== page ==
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YA sci-fi is supposed to make us question society

Is the current crop of young adult dystopian lit holding up its end of the bargain?

Photo: Art by Victor Davila, License: N/A

Art by Victor Davila

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It seems to me that since the most imaginative technology current writers can come up with is rooted in either plastic surgery or genetic modification (both of which already exist), they shift the focus of the dystopia away from the societal commentary and toward the hero's romantic interests, as the easiest way to keep readers enthralled. Consider how in The Giver, Jonas feels "Stirrings" for Fiona, but when he ultimately decides to flee his society, he doesn't go on a daring rescue mission to save her. Similarly, in A Wrinkle in Time, Meg has Calvin to be her cheerleader, sure – but his interest in her never clouds her original investment in escaping Camazotz and protecting her family.

Contrast this with the love triangles that The Hunger Games' Katniss and Cassia (heroine of Matched) struggle with, or the complete plot takeover of Tally Youngblood's interest in David in Scott Westerfeld's Uglies. I get that sexual development and romantic feelings are of crazy concern for teenagers, but the intellectual takeaway from weighing whether Katniss should choose Peeta or Gale pales next to the potential lesson to be absorbed from considering the terrifying and reactionary idea of a society kept in line by Hunger Games. Although, admittedly, anyone who read 1999's Battle Royale (or saw the 2000 film) couldn't escape truly feeling the horror of that very similar premise, even though Shuya and Noriko, the only two to survive, were also motivated by romantic interest. Still, the root argument here is that when you get to the ends of dystopian YA books written in the 2000s, you're likely thinking more about the romance than the society, and this is counter to what a dystopian novel should/could do to advance your application of the novel's warning to your own world.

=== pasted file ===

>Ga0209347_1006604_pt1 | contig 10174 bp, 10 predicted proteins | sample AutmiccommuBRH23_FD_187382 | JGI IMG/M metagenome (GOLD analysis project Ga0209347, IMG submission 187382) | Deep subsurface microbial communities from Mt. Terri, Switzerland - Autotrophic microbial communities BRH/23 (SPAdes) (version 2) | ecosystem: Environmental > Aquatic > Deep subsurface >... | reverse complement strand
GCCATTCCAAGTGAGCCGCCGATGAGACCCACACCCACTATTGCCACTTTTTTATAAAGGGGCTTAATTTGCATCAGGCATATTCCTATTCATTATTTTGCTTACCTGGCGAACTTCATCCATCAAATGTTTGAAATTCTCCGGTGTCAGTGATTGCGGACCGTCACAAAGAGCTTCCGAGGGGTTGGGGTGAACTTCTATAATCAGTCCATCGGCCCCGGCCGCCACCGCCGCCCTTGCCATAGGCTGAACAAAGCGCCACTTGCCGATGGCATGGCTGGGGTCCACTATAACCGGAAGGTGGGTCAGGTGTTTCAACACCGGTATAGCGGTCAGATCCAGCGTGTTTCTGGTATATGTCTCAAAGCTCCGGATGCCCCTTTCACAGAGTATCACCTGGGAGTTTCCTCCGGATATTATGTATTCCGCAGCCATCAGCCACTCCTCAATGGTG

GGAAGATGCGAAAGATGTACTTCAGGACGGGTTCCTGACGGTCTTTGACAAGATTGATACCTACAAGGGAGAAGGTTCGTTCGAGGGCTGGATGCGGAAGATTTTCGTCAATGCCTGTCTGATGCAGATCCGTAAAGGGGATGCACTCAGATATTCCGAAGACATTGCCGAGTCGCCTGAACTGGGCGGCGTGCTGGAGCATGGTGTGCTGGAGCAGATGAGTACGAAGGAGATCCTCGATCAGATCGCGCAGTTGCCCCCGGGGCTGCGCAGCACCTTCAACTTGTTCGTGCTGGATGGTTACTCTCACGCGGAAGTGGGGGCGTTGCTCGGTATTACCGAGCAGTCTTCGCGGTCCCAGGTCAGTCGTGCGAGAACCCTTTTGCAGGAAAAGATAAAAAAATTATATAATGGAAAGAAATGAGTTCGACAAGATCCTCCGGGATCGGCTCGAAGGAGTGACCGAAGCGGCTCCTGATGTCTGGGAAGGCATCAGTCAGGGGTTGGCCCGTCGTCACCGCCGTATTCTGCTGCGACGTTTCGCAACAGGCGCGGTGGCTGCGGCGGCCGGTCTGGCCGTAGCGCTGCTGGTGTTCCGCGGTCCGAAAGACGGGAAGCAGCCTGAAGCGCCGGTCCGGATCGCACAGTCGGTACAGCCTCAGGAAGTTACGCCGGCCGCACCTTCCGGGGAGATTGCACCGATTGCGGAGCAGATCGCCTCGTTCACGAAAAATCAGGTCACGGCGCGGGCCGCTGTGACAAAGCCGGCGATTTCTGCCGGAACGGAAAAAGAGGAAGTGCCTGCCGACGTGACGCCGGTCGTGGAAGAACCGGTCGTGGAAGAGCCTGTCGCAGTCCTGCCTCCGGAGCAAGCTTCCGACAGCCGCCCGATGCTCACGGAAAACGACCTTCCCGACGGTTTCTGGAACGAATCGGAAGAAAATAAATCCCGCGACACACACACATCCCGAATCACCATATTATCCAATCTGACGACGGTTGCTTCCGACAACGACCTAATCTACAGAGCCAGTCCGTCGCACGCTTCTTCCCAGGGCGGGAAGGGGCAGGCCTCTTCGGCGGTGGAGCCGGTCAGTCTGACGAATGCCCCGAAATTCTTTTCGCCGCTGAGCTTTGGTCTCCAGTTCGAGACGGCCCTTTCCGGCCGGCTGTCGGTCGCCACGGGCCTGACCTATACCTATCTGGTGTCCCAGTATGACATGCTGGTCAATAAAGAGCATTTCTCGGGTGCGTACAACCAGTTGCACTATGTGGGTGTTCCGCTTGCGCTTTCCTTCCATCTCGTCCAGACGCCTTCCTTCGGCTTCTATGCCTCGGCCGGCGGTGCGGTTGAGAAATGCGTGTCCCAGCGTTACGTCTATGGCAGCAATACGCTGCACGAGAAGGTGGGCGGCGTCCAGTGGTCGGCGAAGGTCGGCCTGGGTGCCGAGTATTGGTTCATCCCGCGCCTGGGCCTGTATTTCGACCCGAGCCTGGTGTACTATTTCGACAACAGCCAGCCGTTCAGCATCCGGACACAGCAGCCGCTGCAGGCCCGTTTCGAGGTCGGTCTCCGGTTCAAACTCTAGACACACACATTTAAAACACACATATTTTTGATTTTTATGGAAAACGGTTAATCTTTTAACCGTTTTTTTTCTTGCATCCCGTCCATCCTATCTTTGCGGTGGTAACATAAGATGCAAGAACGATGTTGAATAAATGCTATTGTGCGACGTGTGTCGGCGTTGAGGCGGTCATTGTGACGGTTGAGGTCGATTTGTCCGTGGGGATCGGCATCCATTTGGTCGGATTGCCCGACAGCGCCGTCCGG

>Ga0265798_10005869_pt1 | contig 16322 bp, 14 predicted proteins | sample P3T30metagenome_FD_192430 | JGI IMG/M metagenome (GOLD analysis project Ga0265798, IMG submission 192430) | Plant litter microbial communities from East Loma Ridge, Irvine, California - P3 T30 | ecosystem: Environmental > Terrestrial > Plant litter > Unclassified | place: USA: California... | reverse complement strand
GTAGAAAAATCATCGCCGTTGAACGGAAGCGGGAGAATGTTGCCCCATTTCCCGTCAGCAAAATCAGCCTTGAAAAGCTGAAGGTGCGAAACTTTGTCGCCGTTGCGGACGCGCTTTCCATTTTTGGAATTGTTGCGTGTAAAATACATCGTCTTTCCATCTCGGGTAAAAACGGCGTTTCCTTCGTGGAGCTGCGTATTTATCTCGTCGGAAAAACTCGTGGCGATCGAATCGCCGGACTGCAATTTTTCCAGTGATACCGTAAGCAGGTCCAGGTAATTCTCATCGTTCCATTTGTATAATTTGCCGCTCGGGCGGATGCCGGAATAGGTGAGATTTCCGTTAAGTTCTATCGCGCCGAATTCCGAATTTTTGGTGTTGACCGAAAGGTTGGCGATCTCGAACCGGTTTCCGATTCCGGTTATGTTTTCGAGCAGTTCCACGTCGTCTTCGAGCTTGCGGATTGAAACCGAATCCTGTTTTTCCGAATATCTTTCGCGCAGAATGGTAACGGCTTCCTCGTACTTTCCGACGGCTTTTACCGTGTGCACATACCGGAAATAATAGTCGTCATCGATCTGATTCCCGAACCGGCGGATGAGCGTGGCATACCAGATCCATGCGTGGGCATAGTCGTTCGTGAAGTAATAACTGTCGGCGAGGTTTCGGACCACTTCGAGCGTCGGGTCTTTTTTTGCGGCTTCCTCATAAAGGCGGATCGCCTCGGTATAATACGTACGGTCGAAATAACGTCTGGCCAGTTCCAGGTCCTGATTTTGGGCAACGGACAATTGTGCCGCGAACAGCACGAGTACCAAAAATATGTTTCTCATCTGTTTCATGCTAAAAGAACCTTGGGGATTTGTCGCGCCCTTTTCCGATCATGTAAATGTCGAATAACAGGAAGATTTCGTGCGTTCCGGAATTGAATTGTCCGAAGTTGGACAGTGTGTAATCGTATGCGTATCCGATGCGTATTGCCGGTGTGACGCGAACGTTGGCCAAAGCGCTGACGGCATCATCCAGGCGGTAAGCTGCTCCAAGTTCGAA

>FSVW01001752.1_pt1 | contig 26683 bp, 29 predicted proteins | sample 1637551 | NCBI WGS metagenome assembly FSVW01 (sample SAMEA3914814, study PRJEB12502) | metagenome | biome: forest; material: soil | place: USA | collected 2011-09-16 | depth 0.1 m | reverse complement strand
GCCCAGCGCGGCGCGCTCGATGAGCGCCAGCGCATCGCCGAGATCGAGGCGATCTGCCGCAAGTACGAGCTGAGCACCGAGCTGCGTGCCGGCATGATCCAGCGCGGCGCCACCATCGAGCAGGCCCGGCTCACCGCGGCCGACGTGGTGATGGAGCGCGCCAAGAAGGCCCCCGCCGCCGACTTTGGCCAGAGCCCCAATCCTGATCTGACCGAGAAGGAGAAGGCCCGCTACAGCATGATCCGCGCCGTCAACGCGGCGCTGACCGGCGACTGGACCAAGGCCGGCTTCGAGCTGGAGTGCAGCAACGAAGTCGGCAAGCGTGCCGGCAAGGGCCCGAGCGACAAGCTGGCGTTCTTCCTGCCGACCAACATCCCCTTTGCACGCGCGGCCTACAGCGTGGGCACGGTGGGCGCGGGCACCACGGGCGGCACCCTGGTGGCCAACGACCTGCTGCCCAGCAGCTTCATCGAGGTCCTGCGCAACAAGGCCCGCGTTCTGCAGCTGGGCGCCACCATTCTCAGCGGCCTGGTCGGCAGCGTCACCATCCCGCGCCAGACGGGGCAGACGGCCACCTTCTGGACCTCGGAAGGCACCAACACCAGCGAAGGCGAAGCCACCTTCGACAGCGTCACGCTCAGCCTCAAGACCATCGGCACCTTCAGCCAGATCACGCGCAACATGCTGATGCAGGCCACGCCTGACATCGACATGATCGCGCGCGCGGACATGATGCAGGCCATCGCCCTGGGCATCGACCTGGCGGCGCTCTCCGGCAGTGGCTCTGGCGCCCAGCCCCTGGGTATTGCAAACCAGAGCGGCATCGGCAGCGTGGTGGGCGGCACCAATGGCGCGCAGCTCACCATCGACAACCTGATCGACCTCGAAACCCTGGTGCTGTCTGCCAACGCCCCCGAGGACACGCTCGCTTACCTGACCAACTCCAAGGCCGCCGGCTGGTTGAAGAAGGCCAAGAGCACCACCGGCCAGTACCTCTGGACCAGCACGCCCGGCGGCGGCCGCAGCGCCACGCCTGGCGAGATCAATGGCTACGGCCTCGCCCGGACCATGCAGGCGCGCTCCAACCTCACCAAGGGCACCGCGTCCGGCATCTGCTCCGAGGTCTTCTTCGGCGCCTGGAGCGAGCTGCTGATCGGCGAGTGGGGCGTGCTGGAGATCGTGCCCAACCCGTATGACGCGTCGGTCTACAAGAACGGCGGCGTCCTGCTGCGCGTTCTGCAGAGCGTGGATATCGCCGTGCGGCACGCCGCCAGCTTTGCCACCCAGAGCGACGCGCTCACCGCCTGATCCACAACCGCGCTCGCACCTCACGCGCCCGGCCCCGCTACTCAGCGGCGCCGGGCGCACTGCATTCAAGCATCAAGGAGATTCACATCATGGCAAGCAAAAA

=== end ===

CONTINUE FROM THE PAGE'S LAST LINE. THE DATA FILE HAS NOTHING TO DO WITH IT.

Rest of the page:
Disruption No. 4: This Generation's Supposed Cultural Degeneration

In Matched, Cassia Reyes is coming of age, and she is about to be paired with her husband-to-be, but through a glitch in the system, she's accidentally matched with two boys – one of whom mysteriously comes from an outlying community where people are more rebellious (of course), and his depictions of his otherworld feed into her rebellion against her own. The first book in this series ends with Cassia making a clear choice to join these outliers and their fight, and her main motivation (next to, of course, reuniting with her love) is to be able to openly enjoy the forbidden art and culture that her current society has all but eliminated from her life.

This is pretty similar to the realization Katniss has that music and writing are important parts of life, following her short friendship with Rue, who changes Katniss' mind that music ranks "somewhere between ribbons and rainbows in terms of usefulness." And in Uglies, Tally relies on handwritten notes, which instigate and support her rebellion, again celebrating a retreat to the old-fashioned.

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